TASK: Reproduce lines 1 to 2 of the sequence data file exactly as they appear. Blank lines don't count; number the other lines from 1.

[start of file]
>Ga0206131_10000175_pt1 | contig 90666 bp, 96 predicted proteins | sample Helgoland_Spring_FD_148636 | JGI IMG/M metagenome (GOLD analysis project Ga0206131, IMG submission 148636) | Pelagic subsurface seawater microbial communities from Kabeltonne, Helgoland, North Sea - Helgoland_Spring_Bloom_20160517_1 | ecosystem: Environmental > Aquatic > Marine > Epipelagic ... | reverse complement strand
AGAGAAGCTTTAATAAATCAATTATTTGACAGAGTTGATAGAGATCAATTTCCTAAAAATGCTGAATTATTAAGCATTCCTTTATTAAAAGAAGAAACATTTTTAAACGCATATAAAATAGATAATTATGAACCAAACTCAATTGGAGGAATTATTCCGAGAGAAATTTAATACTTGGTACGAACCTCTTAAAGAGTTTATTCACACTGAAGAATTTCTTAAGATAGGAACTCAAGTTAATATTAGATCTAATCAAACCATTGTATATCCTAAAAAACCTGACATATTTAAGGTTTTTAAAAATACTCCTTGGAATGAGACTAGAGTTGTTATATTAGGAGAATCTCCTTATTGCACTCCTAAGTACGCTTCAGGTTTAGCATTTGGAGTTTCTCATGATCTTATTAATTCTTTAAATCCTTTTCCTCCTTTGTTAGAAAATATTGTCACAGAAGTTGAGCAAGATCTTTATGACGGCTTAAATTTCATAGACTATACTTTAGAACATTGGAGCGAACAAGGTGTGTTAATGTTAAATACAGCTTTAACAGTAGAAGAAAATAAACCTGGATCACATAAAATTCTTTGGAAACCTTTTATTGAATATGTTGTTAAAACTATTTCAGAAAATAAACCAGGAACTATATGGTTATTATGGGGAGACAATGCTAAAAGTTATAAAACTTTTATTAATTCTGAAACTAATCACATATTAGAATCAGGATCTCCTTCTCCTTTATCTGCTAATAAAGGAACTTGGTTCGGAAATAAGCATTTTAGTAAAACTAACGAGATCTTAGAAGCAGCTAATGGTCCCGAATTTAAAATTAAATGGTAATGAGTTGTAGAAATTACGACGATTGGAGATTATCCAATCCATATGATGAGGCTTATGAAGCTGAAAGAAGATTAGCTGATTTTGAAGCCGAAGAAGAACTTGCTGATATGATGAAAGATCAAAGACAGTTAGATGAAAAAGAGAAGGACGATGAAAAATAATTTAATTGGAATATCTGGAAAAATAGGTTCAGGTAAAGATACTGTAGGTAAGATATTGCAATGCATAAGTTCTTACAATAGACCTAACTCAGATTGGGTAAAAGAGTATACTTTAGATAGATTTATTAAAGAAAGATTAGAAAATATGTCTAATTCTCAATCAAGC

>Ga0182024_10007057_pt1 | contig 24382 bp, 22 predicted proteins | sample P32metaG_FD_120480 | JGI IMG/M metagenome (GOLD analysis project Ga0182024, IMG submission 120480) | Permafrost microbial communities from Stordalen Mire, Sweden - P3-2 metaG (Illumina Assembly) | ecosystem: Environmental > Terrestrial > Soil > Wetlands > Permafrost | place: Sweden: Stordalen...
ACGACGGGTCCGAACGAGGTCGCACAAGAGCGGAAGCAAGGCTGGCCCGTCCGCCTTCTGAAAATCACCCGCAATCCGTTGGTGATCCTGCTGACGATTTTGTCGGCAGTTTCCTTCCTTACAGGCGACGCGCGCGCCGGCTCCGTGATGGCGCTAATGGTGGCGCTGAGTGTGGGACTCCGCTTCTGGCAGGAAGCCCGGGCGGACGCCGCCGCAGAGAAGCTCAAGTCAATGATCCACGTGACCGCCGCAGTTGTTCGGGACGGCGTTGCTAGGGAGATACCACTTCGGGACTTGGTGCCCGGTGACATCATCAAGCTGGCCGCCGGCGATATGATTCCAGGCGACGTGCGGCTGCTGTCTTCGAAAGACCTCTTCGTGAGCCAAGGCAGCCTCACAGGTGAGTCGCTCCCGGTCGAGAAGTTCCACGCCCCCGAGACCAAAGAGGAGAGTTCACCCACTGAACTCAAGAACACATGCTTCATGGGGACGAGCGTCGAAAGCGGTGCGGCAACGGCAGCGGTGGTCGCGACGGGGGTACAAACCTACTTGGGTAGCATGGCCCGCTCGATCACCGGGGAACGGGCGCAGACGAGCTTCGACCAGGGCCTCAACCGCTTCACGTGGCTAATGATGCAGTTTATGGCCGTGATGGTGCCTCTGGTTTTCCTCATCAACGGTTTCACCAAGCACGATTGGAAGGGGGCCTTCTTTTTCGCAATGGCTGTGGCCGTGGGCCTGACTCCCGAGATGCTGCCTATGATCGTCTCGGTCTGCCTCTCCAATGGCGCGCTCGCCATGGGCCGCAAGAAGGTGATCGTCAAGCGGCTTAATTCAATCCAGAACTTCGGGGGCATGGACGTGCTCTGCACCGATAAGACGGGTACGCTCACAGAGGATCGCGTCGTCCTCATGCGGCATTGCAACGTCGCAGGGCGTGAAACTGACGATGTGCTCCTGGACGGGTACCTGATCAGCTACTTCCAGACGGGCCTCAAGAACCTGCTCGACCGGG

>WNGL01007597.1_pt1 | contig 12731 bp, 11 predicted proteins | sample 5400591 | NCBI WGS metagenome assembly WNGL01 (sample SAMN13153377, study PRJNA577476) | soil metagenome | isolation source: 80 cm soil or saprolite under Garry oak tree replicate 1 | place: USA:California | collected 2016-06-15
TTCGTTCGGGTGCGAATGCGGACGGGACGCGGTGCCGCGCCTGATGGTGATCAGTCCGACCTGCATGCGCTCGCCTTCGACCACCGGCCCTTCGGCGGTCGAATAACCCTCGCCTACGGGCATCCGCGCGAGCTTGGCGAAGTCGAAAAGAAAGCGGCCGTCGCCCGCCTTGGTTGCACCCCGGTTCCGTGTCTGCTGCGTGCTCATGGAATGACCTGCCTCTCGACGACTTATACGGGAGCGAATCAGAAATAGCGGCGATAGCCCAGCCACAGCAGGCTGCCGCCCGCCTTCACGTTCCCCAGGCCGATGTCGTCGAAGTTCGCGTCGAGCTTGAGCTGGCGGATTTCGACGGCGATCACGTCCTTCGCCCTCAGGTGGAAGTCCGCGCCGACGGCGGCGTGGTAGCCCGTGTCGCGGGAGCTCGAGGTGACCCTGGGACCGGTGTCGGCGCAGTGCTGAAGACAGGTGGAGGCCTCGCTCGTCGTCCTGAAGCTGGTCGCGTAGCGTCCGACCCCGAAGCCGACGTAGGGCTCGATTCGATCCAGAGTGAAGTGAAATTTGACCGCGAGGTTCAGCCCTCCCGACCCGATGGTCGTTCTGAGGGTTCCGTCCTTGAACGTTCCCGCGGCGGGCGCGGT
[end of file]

>Ga0206131_10000175_pt1 | contig 90666 bp, 96 predicted proteins | sample Helgoland_Spring_FD_148636 | JGI IMG/M metagenome (GOLD analysis project Ga0206131, IMG submission 148636) | Pelagic subsurface seawater microbial communities from Kabeltonne, Helgoland, North Sea - Helgoland_Spring_Bloom_20160517_1 | ecosystem: Environmental > Aquatic > Marine > Epipelagic ... | reverse complement strand
AGAGAAGCTTTAATAAATCAATTATTTGACAGAGTTGATAGAGATCAATTTCCTAAAAATGCTGAATTATTAAGCATTCCTTTATTAAAAGAAGAAACATTTTTAAACGCATATAAAATAGATAATTATGAACCAAACTCAATTGGAGGAATTATTCCGAGAGAAATTTAATACTTGGTACGAACCTCTTAAAGAGTTTATTCACACTGAAGAATTTCTTAAGATAGGAACTCAAGTTAATATTAGATCTAATCAAACCATTGTATATCCTAAAAAACCTGACATATTTAAGGTTTTTAAAAATACTCCTTGGAATGAGACTAGAGTTGTTATATTAGGAGAATCTCCTTATTGCACTCCTAAGTACGCTTCAGGTTTAGCATTTGGAGTTTCTCATGATCTTATTAATTCTTTAAATCCTTTTCCTCCTTTGTTAGAAAATATTGTCACAGAAGTTGAGCAAGATCTTTATGACGGCTTAAATTTCATAGACTATACTTTAGAACATTGGAGCGAACAAGGTGTGTTAATGTTAAATACAGCTTTAACAGTAGAAGAAAATAAACCTGGATCACATAAAATTCTTTGGAAACCTTTTATTGAATATGTTGTTAAAACTATTTCAGAAAATAAACCAGGAACTATATGGTTATTATGGGGAGACAATGCTAAAAGTTATAAAACTTTTATTAATTCTGAAACTAATCACATATTAGAATCAGGATCTCCTTCTCCTTTATCTGCTAATAAAGGAACTTGGTTCGGAAATAAGCATTTTAGTAAAACTAACGAGATCTTAGAAGCAGCTAATGGTCCCGAATTTAAAATTAAATGGTAATGAGTTGTAGAAATTACGACGATTGGAGATTATCCAATCCATATGATGAGGCTTATGAAGCTGAAAGAAGATTAGCTGATTTTGAAGCCGAAGAAGAACTTGCTGATATGATGAAAGATCAAAGACAGTTAGATGAAAAAGAGAAGGACGATGAAAAATAATTTAATTGGAATATCTGGAAAAATAGGTTCAGGTAAAGATACTGTAGGTAAGATATTGCAATGCATAAGTTCTTACAATAGACCTAACTCAGATTGGGTAAAAGAGTATACTTTAGATAGATTTATTAAAGAAAGATTAGAAAATATGTCTAATTCTCAATCAAGC